Fans of the mobster genre are sure to be intrigued by the welcome news this week of plans for a prequel movie to the celebrated The Sopranos franchise. The phenomenally successful US drama is set to bounce back on to the silver screen after screenwriter and director David Chase confirmed his collaboration with Lawrence Konner on a new script.

Backdrop of Newark race riots

With the fresh venture still clearly in its early days, the working title is understood to have been penned as 'The Many Saints of Newark'. That choice reflects the backdrop for Chase’s project centring around the disturbing Newark Race Riots in 1960s New Jersey in America, as he explores the rise of the Soprano’s crew during the decade.

The violent and confrontational events in Newark in the summer of 1967 were consistent with more than 100 other similar race riots that swept across the United States’ cities at the time, as unrest led to rioting, looting and wanton destruction of property. There were fatalities in the aftermath, with 26 people believed to have died as a direct result and hundreds more left injured.

Gandolfini became a major star

Chase was the brains behind the original HBO television series that proved to be a massive hit with his target television audience, making the fictional lead character Tony Soprano (portrayed wonderfully by the late James Gandolfini) into a household name. The underlying violent but thought-provoking storyline gripped viewers, running for six series from the late 1990s up to 2007.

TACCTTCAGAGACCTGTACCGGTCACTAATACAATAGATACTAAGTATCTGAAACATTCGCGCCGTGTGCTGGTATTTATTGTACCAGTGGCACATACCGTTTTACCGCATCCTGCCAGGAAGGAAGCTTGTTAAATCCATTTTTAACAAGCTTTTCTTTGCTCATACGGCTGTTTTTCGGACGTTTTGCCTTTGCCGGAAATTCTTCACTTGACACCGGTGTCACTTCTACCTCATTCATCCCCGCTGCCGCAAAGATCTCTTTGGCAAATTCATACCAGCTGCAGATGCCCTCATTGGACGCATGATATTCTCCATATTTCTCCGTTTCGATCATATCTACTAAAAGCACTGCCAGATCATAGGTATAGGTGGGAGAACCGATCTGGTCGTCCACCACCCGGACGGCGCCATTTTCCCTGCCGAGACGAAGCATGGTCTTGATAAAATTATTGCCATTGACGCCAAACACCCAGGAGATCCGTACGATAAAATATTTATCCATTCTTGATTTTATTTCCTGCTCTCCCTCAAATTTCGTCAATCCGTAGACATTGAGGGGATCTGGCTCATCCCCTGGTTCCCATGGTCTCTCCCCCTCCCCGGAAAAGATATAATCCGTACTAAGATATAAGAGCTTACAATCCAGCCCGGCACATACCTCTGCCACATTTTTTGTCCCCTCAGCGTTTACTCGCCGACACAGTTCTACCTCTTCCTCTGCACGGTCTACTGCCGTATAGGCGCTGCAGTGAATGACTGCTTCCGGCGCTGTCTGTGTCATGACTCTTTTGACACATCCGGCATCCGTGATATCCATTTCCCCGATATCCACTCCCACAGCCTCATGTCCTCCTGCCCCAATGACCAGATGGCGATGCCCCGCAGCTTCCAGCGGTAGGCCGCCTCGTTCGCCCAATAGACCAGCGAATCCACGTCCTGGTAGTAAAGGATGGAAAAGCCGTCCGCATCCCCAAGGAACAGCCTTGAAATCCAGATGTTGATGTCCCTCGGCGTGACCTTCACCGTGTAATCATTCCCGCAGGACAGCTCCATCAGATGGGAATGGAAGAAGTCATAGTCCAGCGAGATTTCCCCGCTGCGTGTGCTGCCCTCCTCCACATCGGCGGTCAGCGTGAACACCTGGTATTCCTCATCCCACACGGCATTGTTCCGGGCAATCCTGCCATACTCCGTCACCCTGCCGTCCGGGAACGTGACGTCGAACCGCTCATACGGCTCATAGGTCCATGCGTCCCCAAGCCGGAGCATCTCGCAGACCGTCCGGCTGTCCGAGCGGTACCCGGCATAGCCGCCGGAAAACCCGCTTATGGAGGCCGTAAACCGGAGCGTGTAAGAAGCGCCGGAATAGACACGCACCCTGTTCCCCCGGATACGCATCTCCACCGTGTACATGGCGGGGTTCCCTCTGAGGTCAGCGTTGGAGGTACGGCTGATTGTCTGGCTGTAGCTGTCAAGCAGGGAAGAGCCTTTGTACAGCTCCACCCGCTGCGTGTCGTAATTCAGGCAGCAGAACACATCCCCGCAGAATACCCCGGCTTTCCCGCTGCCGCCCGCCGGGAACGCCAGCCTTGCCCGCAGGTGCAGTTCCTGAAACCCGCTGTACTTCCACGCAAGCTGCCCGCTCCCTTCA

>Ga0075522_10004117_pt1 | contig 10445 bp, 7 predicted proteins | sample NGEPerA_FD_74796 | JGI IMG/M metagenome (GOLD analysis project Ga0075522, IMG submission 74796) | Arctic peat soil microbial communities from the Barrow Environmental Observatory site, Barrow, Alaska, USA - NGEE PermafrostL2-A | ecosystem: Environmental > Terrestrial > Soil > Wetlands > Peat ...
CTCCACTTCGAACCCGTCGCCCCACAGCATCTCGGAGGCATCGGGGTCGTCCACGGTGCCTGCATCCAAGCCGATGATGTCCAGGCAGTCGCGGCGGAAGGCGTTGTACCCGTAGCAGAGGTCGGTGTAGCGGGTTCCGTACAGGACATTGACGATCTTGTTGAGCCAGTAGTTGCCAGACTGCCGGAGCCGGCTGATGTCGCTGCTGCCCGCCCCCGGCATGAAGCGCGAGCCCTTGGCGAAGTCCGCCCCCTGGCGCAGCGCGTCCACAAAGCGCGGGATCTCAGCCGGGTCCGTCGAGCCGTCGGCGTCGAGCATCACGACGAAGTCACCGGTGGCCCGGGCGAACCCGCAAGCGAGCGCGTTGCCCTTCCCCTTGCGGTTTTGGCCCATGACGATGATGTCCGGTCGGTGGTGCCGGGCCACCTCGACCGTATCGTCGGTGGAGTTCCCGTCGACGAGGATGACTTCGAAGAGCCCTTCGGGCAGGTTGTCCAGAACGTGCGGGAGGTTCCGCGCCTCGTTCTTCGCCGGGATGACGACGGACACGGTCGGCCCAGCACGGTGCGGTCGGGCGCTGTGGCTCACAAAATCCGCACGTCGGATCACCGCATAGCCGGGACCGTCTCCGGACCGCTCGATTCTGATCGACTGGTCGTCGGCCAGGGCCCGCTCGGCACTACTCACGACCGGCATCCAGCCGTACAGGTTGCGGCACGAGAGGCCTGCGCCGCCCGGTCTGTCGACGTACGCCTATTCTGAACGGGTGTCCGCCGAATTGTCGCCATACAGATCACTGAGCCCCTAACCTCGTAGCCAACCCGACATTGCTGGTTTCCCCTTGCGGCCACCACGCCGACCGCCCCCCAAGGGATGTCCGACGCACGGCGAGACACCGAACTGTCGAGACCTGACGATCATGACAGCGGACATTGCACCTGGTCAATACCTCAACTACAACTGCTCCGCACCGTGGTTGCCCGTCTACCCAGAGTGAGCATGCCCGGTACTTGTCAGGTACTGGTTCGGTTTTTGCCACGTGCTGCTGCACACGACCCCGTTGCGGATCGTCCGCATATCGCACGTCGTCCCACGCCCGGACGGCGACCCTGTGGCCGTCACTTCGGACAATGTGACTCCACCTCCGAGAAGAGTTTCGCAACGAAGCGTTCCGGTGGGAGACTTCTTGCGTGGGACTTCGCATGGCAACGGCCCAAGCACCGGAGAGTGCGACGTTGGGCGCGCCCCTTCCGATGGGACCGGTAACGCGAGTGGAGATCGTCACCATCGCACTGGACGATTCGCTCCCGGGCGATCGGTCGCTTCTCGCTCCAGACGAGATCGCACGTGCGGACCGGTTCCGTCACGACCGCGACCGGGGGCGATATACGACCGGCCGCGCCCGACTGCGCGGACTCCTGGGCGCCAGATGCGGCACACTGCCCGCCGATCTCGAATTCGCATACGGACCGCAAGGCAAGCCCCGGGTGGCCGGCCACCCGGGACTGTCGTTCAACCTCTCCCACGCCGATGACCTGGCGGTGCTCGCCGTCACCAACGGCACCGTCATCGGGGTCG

Critical acclaim and awards

Such was its popularity and critical acclaim at the time, The Sopranos scooped a staggering 21 Primetime Emmy Awards in addition to five prized Golden Globe accolades. Critics have commonly regarded it as one of the finest television series of all time, as it followed the events in the life of an Italian-American mobster going through a mid-life crisis.

On the psychiatrist’s couch

A key ingredient to the show was Gandolfini’s interactions with his psychiatrist Jennifer Melfi, played by the astute Lorraine Bracco, as they explored his precarious balancing of a busy home life with running a major criminal organisation. His sessions under the watchful eye of Melfi allowed his thoughts and reflections to be analysed and brought to the attention of the viewers as a result.

No return for Tony Soprano?

With several familiar characters from the TV series expected to feature in the film, including Tony’s father and Uncle Junior, the project may attract interest from dedicated followers amid a turbulent time in America’s history. It is likely to prove a challenge to resurrect its mass appeal, however, after the sudden death of Gandolfini in 2013 led to many interested parties ruling such a project out.